The Maritime History of the Great Lakes
Severn (Barge), aground, 1880

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Captain Donaldson, who has been working at the ISAAC MAY and SEVERN ashore at Byng Inlet, has got the SEVERN off, and expects to have the MAY afloat in a short time. It is said that the vessels are not injured.
      Cleveland Herald
      Thursday, April 7, 1881

      . . . . .

Detroit Post & Tribune; The steambarge ISAAC MAY, which has been on the rocks at Byng Inlet, arrived down on Saturday in tow of the tug PRINCE ALFRED, supported by four pontoons. The MAY's bottom is in such bad condition that she will not float long enough to go into the dry dock. Mr. Donley, who is in charge of the job of raising the barge, will have divers go down, and, after placing some planks on her bottom, spread a sail under her in such a way that she may be pumped out and docked. The MAY looks very bad, her stern being much chafed by rubbing against the barge SEVERN, which was on the rock with her.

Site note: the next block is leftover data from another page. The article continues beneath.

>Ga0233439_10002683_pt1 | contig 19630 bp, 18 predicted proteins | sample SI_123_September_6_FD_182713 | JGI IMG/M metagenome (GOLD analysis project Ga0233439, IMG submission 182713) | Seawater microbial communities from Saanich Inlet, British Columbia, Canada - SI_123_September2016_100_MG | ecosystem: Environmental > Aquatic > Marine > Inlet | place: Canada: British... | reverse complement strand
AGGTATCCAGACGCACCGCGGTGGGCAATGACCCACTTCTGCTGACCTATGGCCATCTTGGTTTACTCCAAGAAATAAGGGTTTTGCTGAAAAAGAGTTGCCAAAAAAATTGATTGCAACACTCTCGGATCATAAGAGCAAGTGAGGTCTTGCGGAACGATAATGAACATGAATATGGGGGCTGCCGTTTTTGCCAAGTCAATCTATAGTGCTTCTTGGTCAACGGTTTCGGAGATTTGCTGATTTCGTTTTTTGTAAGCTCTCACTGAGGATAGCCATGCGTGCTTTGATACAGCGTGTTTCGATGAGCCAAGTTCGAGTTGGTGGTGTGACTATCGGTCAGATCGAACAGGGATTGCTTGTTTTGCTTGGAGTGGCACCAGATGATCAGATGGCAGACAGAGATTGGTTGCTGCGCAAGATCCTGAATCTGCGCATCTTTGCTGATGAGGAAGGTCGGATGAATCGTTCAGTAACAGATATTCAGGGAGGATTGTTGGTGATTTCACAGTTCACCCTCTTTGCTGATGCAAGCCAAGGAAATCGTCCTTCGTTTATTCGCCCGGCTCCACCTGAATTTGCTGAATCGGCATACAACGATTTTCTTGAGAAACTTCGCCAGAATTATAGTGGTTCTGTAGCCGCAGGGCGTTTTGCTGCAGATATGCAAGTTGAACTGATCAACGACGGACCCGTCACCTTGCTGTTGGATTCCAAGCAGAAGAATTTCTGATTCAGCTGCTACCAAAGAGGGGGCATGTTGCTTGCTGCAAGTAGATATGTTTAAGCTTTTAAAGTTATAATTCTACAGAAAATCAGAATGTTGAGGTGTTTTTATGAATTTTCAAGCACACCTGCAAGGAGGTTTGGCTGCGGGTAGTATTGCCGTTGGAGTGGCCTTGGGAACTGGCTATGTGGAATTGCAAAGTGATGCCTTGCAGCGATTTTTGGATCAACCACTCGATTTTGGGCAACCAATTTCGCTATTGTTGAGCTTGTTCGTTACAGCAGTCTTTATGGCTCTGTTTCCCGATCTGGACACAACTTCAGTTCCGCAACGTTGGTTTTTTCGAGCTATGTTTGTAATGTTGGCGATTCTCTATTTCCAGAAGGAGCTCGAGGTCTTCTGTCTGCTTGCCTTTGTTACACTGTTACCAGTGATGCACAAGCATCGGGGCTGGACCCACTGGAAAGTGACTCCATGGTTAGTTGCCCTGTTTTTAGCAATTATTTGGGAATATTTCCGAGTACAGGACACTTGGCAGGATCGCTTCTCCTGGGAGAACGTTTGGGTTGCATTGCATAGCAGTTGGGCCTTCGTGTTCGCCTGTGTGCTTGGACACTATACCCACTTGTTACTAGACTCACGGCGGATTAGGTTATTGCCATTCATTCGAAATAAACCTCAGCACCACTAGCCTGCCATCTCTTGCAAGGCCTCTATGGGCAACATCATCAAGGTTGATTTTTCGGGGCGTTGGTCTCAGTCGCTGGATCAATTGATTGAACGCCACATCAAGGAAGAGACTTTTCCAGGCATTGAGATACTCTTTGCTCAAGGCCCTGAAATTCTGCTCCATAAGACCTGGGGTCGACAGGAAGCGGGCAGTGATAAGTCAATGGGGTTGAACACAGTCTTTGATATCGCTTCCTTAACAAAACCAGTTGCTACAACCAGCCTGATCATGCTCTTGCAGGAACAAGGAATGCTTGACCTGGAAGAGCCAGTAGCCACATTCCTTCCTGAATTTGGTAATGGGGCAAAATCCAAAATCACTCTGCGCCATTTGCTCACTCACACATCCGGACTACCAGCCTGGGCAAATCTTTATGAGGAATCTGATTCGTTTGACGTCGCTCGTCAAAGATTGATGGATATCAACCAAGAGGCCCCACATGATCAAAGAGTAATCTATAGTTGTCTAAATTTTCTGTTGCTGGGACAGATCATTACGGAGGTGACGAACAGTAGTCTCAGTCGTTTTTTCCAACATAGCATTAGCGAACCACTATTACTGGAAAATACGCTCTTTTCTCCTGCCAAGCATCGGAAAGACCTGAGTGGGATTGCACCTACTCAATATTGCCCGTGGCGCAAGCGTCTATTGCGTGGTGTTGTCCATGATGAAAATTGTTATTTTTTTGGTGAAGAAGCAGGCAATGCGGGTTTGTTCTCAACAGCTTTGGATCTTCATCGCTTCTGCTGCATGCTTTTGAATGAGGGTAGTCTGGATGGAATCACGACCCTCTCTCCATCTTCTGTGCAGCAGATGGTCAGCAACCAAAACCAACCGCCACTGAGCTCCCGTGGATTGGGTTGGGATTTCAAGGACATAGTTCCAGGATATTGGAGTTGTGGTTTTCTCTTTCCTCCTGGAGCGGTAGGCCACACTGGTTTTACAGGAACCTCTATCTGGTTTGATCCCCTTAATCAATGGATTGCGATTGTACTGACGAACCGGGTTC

Cleveland Herald
      Tuesday, May 24, 1881

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Reason: aground
Remarks: Got off
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Geographic Coverage:
  • Ontario, Canada
    Latitude: 45.770555 Longitude: -80.546111
William R. McNeil
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Severn (Barge), aground, 1880